As most of our work is fixed installations, we've learnt to listen (to you and your building) before we propose a way forward. Every church sound system is bespoke in different ways, because each building or room is acoustically and architecturally different. Therefore it's important that we fully understand what you want to achieve now, and into the foreseeable future.
The challenge with Live Sound is getting enough amplification to provide clarity and naturalness whilst preventing feedback (the whistling/howlround sound that happens when a microphone is turned up too loud). Overcoming reverberation and room resonances that muddy the voice (especially) is another issue.
Microphones for live sound, be they cabled or wireless, have to be directional enough to pick up what is required (and not the whole room) in order to get the maximum gain before feedback. This means we select the most appropriate microphones from the huge range on the market based on our experience in many differences venues.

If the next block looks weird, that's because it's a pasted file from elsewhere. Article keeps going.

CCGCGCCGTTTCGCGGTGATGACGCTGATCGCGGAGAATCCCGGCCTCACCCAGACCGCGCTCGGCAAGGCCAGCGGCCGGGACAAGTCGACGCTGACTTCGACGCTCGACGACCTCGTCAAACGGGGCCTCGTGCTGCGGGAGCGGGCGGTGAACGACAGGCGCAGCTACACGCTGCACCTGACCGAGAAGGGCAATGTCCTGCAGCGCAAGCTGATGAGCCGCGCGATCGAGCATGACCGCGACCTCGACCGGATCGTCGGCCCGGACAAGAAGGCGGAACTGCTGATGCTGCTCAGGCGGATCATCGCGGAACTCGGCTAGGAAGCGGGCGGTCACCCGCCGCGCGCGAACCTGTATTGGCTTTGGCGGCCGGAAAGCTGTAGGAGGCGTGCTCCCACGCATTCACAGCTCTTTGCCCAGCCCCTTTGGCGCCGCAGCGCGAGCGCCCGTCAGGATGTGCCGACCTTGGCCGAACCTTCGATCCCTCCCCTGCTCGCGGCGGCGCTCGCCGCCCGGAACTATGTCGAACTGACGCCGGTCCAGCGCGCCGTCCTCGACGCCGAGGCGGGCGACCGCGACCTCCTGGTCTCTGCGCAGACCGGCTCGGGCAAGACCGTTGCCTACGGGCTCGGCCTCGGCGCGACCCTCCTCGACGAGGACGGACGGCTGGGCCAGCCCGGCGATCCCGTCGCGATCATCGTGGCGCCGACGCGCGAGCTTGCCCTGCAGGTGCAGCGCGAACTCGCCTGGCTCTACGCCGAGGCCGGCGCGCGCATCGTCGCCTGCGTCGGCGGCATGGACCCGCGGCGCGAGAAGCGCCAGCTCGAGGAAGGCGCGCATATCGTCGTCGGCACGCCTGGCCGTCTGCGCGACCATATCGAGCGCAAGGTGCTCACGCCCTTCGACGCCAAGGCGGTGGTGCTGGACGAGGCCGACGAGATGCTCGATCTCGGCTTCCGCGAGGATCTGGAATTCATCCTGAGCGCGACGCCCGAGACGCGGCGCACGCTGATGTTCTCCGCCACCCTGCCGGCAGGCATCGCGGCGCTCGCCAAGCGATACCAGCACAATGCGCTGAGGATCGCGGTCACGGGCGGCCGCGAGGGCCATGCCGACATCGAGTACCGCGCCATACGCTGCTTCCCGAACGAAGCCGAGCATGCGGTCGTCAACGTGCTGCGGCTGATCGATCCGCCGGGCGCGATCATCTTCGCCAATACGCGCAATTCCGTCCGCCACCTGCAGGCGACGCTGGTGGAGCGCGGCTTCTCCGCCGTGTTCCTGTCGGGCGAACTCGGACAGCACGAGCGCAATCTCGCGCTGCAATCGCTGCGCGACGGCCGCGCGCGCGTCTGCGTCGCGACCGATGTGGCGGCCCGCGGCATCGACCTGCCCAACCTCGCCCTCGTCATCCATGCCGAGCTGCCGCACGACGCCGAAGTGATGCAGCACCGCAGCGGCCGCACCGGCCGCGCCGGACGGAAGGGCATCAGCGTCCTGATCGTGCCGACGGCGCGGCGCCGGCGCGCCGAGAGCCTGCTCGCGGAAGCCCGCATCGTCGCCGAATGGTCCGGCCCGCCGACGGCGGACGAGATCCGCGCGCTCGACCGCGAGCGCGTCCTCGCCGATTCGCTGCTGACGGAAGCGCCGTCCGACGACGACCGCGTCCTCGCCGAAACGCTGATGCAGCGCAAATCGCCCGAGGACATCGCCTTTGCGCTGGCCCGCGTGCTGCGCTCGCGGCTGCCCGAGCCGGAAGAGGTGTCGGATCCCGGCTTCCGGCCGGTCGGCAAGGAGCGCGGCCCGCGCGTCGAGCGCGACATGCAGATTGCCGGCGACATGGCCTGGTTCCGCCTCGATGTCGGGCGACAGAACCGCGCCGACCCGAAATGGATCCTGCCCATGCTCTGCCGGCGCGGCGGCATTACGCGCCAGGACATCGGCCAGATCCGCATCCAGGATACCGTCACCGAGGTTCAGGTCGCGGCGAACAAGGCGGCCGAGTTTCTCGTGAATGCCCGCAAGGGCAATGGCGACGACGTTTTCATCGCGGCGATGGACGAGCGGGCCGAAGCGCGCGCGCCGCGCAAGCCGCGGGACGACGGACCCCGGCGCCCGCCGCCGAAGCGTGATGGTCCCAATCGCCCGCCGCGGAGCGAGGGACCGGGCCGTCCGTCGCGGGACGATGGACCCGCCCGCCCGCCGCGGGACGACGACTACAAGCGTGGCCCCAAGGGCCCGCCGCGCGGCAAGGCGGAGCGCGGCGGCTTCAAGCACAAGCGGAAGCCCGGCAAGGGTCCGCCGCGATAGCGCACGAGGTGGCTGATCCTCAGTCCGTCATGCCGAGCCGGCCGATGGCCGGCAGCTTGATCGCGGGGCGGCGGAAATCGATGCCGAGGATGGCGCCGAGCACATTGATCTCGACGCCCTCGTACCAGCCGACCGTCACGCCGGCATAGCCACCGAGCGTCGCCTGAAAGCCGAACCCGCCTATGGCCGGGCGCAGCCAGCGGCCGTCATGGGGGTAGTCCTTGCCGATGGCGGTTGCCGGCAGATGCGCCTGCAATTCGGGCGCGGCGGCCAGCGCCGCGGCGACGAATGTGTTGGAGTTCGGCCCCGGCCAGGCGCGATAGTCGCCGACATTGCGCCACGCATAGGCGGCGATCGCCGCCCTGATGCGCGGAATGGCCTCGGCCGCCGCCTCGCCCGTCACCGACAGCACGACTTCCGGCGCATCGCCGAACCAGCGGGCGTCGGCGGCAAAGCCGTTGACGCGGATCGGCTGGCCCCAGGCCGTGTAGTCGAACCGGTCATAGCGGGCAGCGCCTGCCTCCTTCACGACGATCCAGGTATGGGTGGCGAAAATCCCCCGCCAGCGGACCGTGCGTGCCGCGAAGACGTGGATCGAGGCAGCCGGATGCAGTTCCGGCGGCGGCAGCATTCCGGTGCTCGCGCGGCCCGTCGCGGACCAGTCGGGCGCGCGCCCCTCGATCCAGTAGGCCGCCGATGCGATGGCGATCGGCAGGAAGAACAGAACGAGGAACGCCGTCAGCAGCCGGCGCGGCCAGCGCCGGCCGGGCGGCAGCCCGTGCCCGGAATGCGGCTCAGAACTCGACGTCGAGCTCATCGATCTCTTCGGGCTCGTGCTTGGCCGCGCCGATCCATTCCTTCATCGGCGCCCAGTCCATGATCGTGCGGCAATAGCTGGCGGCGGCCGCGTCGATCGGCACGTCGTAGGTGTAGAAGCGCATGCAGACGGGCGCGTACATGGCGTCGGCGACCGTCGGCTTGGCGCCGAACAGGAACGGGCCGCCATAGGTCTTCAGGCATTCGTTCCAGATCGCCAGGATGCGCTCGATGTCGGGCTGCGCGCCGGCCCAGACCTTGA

The electronics that amplifiy the microphone signals should have tone controls and filters that can remove unwanted low frequencies (on voices) and isolate spot frequencies that reduce feedback. Automatic level control is very helpful to keep a consistent output from quieter as well as louder voices without operator intervention. Digital Signal Processing (DSP) is a great help with these requirements, and many more, that require a lot of individual pieces of (bulkier) analogue equipment to offer the same degree of control.
Loudspeakers need to direct the sound to where it is required in the listening area, and not up into the roof where it then bounces back and reduces intelligibility by increasing the reverberation. Typically this means some sort of column loudspeaker design - these have a controlled vertical dispersion (unlike single driver box units) depending on the directivity and power level required. In general the speakers should be high up out of sight lines or just above head height in a discrete location, rather than distributed (box type) speakers. And of course they should blend into their surroundings as well!
You may have an immediate need for clear speech reproduction, but what about the next 5 to 10 years? Will the system be required to support live music as well? And what about recording your services or events for later relay elsewhere (or even streaming to the internet)?
We can advise you on all these dilemmas and recommend the most cost effective church sound system to solve them as a single installation, or phased as your needs develop and your funds permit.